"A pop album video game."

If “Sayonara Wild Hearts” sounds to you like it’d be a good name for a J-Pop album then you’re very much the target audience for this arcade rhythm game from Annapurna Interactive. I want to be careful about using the term “J-Pop,” however, because Sayonara Wild Hearts is pure visual and aural pop, with or without the “J.”

As you can tell from the trailer embedded above, Sayonara Wild Hearts is a graphical mash-up of ’80s neon city-scapes and the “Just Dance” games. Filled with bright, sparsely detailed characters and items set against more detailed but darker backdrops, the game pops out at you like the subject of a Patrick Nagel painting.

sayonara wild hearts

There’s a brief introduction that sets up our heroine (The Fool, as all of the game’s characters are based on Tarot cards) and how she entered this dream-like state, but Sayonara Wild Hearts quickly pushes us into the rhythm-based arcade action. At the start, I was mostly floating through space, of sorts, collecting items to the beat of the music. There wasn’t much tapping involved, I just had to position The Hero in the right spot at the right time. It was fun enough, with the highlight being the dreamy atmosphere created by the visuals and the music. I’m not sure how many worked to put this game together, but they were perfectly in sync.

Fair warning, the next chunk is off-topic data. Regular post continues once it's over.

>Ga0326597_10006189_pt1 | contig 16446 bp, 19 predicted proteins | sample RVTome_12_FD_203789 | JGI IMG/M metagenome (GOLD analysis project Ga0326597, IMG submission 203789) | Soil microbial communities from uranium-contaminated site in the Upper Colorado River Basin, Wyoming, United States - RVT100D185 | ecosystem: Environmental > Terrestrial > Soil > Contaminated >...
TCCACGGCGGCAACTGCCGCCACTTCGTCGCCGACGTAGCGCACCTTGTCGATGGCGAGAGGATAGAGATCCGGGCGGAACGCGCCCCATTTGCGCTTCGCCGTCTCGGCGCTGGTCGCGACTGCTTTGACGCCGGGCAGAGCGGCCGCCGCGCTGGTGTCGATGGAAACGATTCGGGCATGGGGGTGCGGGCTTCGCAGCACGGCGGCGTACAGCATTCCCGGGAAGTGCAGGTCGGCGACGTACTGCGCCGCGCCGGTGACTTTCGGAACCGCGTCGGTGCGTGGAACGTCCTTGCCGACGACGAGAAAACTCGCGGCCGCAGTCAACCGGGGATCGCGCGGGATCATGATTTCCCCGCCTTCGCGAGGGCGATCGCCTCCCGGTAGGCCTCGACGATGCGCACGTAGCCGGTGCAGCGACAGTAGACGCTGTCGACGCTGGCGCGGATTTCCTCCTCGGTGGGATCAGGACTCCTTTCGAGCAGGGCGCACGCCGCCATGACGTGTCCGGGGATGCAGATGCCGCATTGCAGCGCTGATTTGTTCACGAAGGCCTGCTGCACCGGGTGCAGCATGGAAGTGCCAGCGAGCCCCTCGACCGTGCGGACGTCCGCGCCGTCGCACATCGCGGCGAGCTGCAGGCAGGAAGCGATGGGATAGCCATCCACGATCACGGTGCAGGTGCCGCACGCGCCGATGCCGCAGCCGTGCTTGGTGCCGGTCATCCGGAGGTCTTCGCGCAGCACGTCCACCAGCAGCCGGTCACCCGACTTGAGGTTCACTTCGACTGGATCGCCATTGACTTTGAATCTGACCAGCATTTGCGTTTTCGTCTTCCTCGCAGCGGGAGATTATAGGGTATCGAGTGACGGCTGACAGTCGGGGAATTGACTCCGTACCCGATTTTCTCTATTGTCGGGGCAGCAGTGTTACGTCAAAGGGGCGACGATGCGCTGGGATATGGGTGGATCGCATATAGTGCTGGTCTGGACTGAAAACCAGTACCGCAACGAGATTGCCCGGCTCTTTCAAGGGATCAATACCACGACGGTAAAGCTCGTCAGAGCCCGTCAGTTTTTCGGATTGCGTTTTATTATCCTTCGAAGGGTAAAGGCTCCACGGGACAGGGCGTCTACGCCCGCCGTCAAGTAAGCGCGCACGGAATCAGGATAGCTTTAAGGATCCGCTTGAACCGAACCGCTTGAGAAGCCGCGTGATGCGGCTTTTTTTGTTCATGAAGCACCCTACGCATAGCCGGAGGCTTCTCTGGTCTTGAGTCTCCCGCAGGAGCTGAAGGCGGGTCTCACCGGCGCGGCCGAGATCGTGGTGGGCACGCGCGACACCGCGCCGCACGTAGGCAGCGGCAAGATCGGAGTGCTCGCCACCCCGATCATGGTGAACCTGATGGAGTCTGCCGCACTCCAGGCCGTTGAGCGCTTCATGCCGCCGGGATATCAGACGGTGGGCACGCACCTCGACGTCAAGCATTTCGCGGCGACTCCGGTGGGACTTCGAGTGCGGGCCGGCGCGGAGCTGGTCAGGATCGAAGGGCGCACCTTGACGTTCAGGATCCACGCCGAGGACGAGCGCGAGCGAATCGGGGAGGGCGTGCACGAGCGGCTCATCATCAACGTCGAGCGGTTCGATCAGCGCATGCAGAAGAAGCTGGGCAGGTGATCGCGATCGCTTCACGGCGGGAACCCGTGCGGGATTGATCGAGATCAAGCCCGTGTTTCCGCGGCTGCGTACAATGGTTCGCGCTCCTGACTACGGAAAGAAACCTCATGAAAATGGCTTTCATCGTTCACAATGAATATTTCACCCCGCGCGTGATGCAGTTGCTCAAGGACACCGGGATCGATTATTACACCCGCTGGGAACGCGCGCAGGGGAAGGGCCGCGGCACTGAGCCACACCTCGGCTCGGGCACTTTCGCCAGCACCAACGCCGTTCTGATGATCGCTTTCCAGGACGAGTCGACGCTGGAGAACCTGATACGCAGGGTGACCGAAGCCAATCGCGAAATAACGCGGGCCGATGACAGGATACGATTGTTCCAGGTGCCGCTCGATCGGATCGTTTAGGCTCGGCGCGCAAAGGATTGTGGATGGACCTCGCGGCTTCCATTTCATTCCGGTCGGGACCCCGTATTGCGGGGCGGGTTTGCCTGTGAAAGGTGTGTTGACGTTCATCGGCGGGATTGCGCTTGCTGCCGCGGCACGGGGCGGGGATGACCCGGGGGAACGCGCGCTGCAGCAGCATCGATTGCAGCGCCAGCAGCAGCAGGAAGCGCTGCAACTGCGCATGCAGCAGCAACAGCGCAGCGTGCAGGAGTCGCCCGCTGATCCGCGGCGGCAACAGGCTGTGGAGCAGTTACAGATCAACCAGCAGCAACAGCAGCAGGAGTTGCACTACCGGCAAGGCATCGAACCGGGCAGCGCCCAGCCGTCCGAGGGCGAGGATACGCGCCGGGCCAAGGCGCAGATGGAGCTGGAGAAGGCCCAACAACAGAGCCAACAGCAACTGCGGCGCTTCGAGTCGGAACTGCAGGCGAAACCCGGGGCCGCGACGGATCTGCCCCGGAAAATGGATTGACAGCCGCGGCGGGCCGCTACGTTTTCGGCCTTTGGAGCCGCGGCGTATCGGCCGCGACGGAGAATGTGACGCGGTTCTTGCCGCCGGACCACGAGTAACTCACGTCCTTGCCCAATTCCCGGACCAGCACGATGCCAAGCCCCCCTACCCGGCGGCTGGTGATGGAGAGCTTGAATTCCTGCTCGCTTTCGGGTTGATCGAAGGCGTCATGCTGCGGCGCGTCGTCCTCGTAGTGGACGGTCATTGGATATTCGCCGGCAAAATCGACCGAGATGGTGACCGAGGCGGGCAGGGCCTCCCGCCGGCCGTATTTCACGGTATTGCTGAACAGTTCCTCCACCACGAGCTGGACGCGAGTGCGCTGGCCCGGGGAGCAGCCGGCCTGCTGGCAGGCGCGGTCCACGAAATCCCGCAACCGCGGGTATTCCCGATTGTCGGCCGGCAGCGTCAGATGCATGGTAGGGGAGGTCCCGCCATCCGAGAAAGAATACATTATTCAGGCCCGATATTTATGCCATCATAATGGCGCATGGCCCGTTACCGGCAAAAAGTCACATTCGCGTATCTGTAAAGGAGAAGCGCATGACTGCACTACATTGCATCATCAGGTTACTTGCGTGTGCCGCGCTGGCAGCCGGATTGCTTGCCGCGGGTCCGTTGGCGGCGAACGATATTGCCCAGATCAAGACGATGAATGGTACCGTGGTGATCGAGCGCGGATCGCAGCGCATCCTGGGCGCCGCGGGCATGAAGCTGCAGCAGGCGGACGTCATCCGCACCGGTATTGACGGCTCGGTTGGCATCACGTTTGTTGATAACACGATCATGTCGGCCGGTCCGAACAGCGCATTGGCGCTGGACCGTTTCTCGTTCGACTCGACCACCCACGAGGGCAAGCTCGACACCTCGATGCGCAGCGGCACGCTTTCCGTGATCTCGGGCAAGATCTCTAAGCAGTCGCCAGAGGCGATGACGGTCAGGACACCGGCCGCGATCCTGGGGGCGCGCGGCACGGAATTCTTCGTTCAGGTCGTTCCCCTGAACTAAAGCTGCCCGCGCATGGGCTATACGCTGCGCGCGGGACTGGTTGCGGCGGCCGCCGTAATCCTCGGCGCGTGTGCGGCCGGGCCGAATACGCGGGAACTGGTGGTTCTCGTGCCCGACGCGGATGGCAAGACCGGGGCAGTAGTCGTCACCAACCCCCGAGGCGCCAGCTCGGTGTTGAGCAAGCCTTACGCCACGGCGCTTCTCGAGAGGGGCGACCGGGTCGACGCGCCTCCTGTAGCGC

sayonara wild hearts

Then, however, I met the Dancing Devils, and the whole game just went bonkers. Over the course of this section (presented as songs on an album) I found myself in a dance-off, multiple motorcycle races, dance-offs on motorcycles, and a few fist fights with hardly a breath between them.

sayonara wild hearts

Sayonara Wild Hearts seamlessly drifts from a runner where you must collect items or avoid objects to a rhythm game that has you tapping in sync with the beat. The environment itself changes up quickly, as does the game’s perspective, but with smooth transitions that help you remain focused on the music and the action.

That’s important because the game does get tricky fairly quickly. Although I earned a “silver” ranking on the first level, that was pretty much it for any kind of reward; expect multiple playthroughs if you really want to ace each level. It’s worth noting, however, that the game doesn’t punish you if you mess up. I rammed a few walls during the motorcycle chases and was thankful the developers found it in their wild hearts to drop me back to a point just before my accident.

My demo only allowed me to meet the Dancing Devils and the colors and songs they bring. Check out the trailer above, though, and you’ll see that this pop album has numerous tracks to which we can look forward. It helps that the music for Sayonara Wild Hearts was all written exclusively for the game so it’s easy to play through it without any preconceived notions about modern synth- or dance-pop acts.

Sayonara Wild Heats is due out this year, and it’s definitely a title to watch if you’re a fan of rhythm games, runners, or pop music in general. You can learn more about it at simogo.com.

For more new games to keep your radar, check out our full E3 2019 coverage.